A sharp mind and the ability to think critically are imperative to your performance, especially in this disrupted work-life today.
The pandemic changed how we work and live. One byproduct is the increase in plastic waste. In Singapore alone, a survey reported in June 2020 estimated that an extra 1,334 tonnes of plastic waste, equivalent to the weight of 92 double-decker buses, was generated from takeaway and delivery meals during the two-month circuit breaker period from April to May 2020.
The increased use of plastic food containers has raised alarm bells globally. Apart from threatening sustainability, here is another reason to think again when you choose to store food in plastic containers.
Plastics contain many “hormone disruptors,” or “endocrine-disrupting chemicals, EDCs.” These are chemicals known to interrupt hormones and threaten our health. These hormone disruptors are linked to development, brain, reproductive, immune, and metabolic health.
BPA (Bisphenol A) and phthalate are two “hormone disruptors” that are sometimes referred to as “everywhere chemicals,” as they are everywhere in our lives.
BPA is found in food storage containers, water bottles, eyeglasses, and food and beverage can linings. Studies have suggested links between BPA exposure in humans and thyroid functions, diabetes, heart disease, obesity, and hormone-sensitive cancers such as breast cancer.
In 2008, researchers from the Yale University School of Medicine, Connecticut, and Ontario Veterinary College, Canada, tried to understand how BPA may affect the human brain by working with primates. They found that BPA causes loss of connections between brain cells in primates and may disrupt memory, learning, and lead to depression.
A new study by scientists at University Bayreuth in Germany found evidence suggesting BPA could possibly cause nerve damage in the brain. According to the team, the damage doesn’t happen immediately, but over time through small exposures of BPA.
Phthalates are also found in plastic packaging and products such as deodorant, cosmetics, toys, household cleaners, and car interiors. Many studies have linked phthalates exposure to asthma, diabetes, ADHD, autism, male reproductive health, and low IQ and neurodevelopment in children of mothers that had high prenatal exposure.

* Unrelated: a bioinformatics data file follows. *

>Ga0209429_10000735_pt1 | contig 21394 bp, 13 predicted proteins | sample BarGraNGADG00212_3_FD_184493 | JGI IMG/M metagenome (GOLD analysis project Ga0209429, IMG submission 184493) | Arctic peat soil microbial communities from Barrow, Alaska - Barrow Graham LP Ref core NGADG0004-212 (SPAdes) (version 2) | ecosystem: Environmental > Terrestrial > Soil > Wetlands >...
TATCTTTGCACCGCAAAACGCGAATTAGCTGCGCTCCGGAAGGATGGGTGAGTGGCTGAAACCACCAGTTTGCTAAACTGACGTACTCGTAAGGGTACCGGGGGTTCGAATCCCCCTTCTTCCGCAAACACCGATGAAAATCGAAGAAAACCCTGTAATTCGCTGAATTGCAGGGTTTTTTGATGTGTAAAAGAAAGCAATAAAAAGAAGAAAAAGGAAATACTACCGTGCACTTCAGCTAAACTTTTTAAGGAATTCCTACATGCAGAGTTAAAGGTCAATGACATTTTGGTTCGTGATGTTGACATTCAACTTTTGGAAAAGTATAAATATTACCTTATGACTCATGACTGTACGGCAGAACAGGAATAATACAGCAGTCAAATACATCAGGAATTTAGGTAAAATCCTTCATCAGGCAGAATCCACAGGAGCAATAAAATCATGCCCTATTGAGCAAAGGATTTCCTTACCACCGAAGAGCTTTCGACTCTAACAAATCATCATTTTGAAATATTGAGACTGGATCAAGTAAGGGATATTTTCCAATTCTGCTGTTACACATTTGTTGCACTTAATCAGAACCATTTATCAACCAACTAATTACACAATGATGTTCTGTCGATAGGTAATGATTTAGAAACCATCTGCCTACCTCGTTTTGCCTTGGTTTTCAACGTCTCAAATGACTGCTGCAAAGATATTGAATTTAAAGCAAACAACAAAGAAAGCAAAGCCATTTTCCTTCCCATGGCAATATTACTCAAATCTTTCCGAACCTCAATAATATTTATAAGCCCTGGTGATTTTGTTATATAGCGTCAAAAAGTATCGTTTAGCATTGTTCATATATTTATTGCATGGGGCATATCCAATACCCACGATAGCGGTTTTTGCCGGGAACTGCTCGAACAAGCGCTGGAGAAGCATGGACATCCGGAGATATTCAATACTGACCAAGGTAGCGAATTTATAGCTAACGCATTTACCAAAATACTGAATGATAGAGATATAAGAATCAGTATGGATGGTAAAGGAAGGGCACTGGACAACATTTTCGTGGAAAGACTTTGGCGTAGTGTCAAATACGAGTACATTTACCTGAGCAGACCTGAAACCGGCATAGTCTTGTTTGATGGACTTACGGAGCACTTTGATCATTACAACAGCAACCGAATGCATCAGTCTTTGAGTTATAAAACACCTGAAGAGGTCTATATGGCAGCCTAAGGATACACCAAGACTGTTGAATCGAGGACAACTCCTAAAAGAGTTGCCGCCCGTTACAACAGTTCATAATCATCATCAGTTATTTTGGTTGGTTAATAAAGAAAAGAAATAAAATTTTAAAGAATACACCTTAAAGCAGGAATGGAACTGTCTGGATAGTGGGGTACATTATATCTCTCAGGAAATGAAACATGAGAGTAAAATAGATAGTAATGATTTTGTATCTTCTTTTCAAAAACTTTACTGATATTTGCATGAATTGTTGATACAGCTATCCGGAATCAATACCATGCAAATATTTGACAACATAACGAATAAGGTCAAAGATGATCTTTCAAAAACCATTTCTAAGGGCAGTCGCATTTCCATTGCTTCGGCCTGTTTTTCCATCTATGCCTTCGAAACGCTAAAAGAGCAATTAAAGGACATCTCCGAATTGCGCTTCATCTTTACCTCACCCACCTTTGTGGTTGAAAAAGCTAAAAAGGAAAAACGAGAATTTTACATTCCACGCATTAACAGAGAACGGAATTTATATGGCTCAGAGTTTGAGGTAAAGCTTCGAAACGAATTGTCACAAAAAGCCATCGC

A very recent study led by Melanie Jacobson from the New York University School of Medicine published in the peer-reviewed journal The Journal of Clinical Endocrinology & Metabolism suggests that phthalates may influence hormone shifts during pregnancy and contribute to postpartum depression.
The truth is, as there are at least one thousand known EDC in our surroundings, it is almost impossible to avoid them. Apart from food packaging, EDCs are also in pesticides, herbicides, pipes lined with PVC, and much more.
Plastic use is not only an environmental issue but also a pressing health threat. Early life exposures can lead to health adversaries in later years. We know that maternal exposure can impact fetus development and the child’s future health. Ongoing research is looking at its transgenerational impact and how it may affect humans in years to come.
Scientists are encouraged to keep searching for safer alternatives, and retailers are trying to launch initiatives to help consumers make conscious choices.
Here are some things we, as consumers, can do to take matters into our homes to reduce exposure to BPA and phthalates:
• Choose fragrant and perfume-free personal care products
• MInimize use of chemical products, particularly indoors
• Do not heat plastic containers in the microwave
• When possible, use glass, porcelain, and stainless steel food containers
• Avoid storing food in plastic containers and cans in warm areas
• Look for BPA and phthalates free products
• When using plastic containers, look for those marked #2, #4, 5 and avoid those marked #3, #6, #7 and PVC
• Keep rooms well ventilated, aired, dusted, and cleaned.